BIGOT, VINCENT, priest, Jesuit, missionary to the Abenakis, brother of Jacques Bigot; b. 15 May 1649 at Bourges, France; d. 7 Sept. 1720 in Paris.
Vincent Bigot had entered the Jesuit noviciate in Paris on 2 Sept. 1664. He arrived in Canada in 1680 and was first attached, in 1681–82, to the Algonkin mission at Sillery, then in 1682–83 to the mission to the Iroquois at La Prairie-de-la-Magdeleine. He returned to Sillery in 1683 and was superior of the mission until 1690. Then, when his brother Jacques returned to France, he took his place at the Saint-François de Sales mission at the falls on the Chaudière River. In 1694 he went to found the mission to the Abenakis at Pentagouet in Acadia. He directed this mission for more than seven years, transferring it in 1698 to Naurakamig on the Androscoggin River. This locality was better suited to farming. He baptized the majority of the Indians of this village. During the summer of 1698 he fell ill and was replaced for some months by his brother Jacques, whose place he took at the Chaudière mission. It was from there that on 25 Sept. 1699 he wrote to renew the union of prayers between the Abenakis and the canons of the cathedral of Chartres, to whom he sent a belt, six feet long, composed of 11 strings of wampum. In return the canons sent the Abenakis a small silver statue of the Virgin, a copy of an ancient wooden statue which is kept in the underground church of the cathedral of Chartres.
According to tradition it was Vincent Bigot who founded the Abenaki mission at Bécancour in 1700; in reality this mission was founded by Father Sébastien Rale, but not until after 1705. Bigot returned to his Acadian mission in 1700, but was withdrawn from it by his superior the following year. It was claimed that he was not sufficiently zealous in keeping his Abenakis attached to the interests of France. On 6 Oct. 1701 Brouillan [Monbeton], the governor of Port-Royal (Annapolis Royal, N.S.), wrote to the minister, Pontchartrain: “It is certain . . . that he has not been able to prevent the Indians from entering into negotiations with the English and that these negotiations have progressed to the point where they have received the presents and have promised to make peace with them.”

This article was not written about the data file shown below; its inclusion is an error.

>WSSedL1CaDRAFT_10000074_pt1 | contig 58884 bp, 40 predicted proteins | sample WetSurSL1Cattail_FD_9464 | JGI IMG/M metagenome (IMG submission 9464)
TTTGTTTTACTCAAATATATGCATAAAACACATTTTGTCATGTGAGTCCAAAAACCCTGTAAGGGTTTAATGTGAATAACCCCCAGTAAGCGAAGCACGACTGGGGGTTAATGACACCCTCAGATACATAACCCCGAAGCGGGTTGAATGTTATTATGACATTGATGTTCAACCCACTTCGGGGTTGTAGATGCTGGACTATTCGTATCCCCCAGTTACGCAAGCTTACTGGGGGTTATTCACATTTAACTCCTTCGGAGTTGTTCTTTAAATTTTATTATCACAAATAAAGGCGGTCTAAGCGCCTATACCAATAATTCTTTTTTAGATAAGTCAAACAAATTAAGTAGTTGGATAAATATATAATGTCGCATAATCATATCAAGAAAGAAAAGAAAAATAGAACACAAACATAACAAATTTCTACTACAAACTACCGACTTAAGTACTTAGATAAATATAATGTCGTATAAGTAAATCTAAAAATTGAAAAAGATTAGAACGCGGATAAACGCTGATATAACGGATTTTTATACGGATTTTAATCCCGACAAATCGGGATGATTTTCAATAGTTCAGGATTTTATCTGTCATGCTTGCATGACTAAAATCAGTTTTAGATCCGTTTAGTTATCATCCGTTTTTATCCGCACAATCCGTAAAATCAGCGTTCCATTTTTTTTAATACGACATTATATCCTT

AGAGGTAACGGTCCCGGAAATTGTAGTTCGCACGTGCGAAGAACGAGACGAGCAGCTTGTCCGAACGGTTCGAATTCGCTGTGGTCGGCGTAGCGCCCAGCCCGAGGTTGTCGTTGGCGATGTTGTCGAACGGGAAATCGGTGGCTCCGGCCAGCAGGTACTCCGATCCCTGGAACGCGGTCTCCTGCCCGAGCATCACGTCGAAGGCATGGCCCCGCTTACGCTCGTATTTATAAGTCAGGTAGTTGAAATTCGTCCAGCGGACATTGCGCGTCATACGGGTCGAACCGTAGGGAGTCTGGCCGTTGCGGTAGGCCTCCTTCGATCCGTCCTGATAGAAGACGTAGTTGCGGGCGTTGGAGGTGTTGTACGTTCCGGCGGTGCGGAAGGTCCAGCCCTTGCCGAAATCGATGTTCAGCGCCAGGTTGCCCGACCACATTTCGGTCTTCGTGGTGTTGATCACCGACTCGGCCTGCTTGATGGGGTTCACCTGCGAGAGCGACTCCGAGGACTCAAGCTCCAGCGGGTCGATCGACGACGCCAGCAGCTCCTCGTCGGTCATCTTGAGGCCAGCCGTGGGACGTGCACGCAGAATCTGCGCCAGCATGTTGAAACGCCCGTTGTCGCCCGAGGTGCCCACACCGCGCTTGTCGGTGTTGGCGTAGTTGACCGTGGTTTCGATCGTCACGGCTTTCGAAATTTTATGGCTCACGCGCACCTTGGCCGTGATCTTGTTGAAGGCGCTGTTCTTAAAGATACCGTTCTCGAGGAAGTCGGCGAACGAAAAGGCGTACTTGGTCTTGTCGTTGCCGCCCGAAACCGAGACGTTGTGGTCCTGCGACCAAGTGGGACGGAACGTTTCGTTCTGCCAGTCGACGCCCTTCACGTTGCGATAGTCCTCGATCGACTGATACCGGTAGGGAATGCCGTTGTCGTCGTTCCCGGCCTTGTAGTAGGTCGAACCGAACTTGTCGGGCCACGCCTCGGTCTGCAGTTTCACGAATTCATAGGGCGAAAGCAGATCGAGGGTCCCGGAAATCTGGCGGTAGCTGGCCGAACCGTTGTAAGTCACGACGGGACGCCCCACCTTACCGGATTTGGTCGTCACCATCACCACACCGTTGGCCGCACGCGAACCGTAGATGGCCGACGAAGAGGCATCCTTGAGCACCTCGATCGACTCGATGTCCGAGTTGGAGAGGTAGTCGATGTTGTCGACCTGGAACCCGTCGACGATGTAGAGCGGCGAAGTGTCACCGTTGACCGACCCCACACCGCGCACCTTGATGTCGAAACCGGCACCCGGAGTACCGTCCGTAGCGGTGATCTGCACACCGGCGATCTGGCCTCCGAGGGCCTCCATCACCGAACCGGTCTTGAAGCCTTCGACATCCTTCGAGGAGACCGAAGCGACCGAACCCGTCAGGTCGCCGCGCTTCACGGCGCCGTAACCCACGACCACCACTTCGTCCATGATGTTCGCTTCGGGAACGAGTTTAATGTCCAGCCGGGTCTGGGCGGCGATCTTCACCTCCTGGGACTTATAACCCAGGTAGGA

After attending the meeting of the Indian tribes which opened on 25 July 1701 at Montreal to ratify the peace of 1700, Vincent Bigot went to aid his brother at the Saint-François mission, concerning himself particularly with training the Abenakis in church singing. From 1704 to 1710 he was at Quebec, where he held the office of superior general of the Jesuit missions in Canada. During these years he had rescued from the hands of the Abenakis two English prisoners: Marie-Anne Davis, who became a nun at the Hôtel-Dieu of Quebec in 1710, and Esther Wheelwright*, who entered the Ursuline convent in Quebec and was elected superior in 1760. In 1713 Father Bigot returned to France, where he held the office of procurator of the missions in Canada until his death on 7 Sept. 1720.
[Vincent Bigot], Relation de ce qui s’est passé de plus remarquable dans la mission des Abnaquis à l’Acadie, l’année 1701 (Manate [New York], 1858). Caron, “Inventaire de documents,” APQ Rapport, 1940–41, 437. Coll. de manuscrits relatifs à la N.-F., II, 386. JR (Thwaites), LXXI. T.-M. Charland, Histoire des Abénakis d’Odanak (Montréal, 1964), 56. A.-L. Leymarie, Exposition rétrospective des colonies françaises de l’Amérique du Nord. Catalogue illustré (Paris, 1929), 278–79. J.-A. Maurault, Histoire des Abénakis depuis 1605 jusqu’à nos jours (Sorel, 1866). Rochemonteix, Les Jésuites et la N.-F. au XVIIe siècle, III, 226, 229, 282, 290, 298, 302, 377, 406, 437–39, 443.